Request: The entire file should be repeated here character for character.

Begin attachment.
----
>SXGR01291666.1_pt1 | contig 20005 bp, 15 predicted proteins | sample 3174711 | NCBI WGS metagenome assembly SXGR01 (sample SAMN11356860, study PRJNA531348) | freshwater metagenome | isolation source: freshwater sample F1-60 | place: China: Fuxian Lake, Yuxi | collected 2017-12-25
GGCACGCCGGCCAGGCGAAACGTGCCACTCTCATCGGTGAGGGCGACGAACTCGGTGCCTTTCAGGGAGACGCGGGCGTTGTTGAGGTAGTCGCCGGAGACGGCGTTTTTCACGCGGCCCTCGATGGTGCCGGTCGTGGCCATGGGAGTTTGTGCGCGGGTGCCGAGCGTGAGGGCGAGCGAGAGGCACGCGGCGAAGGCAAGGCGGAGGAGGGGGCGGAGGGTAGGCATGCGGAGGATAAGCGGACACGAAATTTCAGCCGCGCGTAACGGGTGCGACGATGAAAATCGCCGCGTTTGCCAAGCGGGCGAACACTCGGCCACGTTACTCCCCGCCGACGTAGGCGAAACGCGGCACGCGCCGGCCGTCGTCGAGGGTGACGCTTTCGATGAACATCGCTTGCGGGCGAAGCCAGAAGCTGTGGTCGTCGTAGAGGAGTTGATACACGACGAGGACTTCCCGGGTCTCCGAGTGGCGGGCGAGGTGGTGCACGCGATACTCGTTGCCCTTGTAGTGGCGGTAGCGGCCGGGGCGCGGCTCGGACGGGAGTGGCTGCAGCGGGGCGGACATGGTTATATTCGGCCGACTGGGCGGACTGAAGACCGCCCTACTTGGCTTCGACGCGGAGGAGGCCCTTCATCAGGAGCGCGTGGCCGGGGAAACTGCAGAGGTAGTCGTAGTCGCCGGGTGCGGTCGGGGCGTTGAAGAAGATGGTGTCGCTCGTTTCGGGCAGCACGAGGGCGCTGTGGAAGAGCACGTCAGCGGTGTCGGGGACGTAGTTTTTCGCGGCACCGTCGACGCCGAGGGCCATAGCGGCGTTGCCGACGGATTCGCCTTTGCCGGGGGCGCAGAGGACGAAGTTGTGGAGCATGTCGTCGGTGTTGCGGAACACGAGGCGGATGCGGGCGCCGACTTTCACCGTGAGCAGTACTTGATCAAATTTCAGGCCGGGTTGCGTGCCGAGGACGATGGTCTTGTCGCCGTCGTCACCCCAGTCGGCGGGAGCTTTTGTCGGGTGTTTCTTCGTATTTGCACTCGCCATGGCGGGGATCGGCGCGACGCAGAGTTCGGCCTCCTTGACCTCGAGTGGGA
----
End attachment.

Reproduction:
>SXGR01291666.1_pt1 | contig 20005 bp, 15 predicted proteins | sample 3174711 | NCBI WGS metagenome assembly SXGR01 (sample SAMN11356860, study PRJNA531348) | freshwater metagenome | isolation source: freshwater sample F1-60 | place: China: Fuxian Lake, Yuxi | collected 2017-12-25
GGCACGCCGGCCAGGCGAAACGTGCCACTCTCATCGGTGAGGGCGACGAACTCGGTGCCTTTCAGGGAGACGCGGGCGTTGTTGAGGTAGTCGCCGGAGACGGCGTTTTTCACGCGGCCCTCGATGGTGCCGGTCGTGGCCATGGGAGTTTGTGCGCGGGTGCCGAGCGTGAGGGCGAGCGAGAGGCACGCGGCGAAGGCAAGGCGGAGGAGGGGGCGGAGGGTAGGCATGCGGAGGATAAGCGGACACGAAATTTCAGCCGCGCGTAACGGGTGCGACGATGAAAATCGCCGCGTTTGCCAAGCGGGCGAACACTCGGCCACGTTACTCCCCGCCGACGTAGGCGAAACGCGGCACGCGCCGGCCGTCGTCGAGGGTGACGCTTTCGATGAACATCGCTTGCGGGCGAAGCCAGAAGCTGTGGTCGTCGTAGAGGAGTTGATACACGACGAGGACTTCCCGGGTCTCCGAGTGGCGGGCGAGGTGGTGCACGCGATACTCGTTGCCCTTGTAGTGGCGGTAGCGGCCGGGGCGCGGCTCGGACGGGAGTGGCTGCAGCGGGGCGGACATGGTTATATTCGGCCGACTGGGCGGACTGAAGACCGCCCTACTTGGCTTCGACGCGGAGGAGGCCCTTCATCAGGAGCGCGTGGCCGGGGAAACTGCAGAGGTAGTCGTAGTCGCCGGGTGCGGTCGGGGCGTTGAAGAAGATGGTGTCGCTCGTTTCGGGCAGCACGAGGGCGCTGTGGAAGAGCACGTCAGCGGTGTCGGGGACGTAGTTTTTCGCGGCACCGTCGACGCCGAGGGCCATAGCGGCGTTGCCGACGGATTCGCCTTTGCCGGGGGCGCAGAGGACGAAGTTGTGGAGCATGTCGTCGGTGTTGCGGAACACGAGGCGGATGCGGGCGCCGACTTTCACCGTGAGCAGTACTTGATCAAATTTCAGGCCGGGTTGCGTGCCGAGGACGATGGTCTTGTCGCCGTCGTCACCCCAGTCGGCGGGAGCTTTTGTCGGGTGTTTCTTCGTATTTGCACTCGCCATGGCGGGGATCGGCGCGACGCAGAGTTCGGCCTCCTTGACCTCGAGTGGGA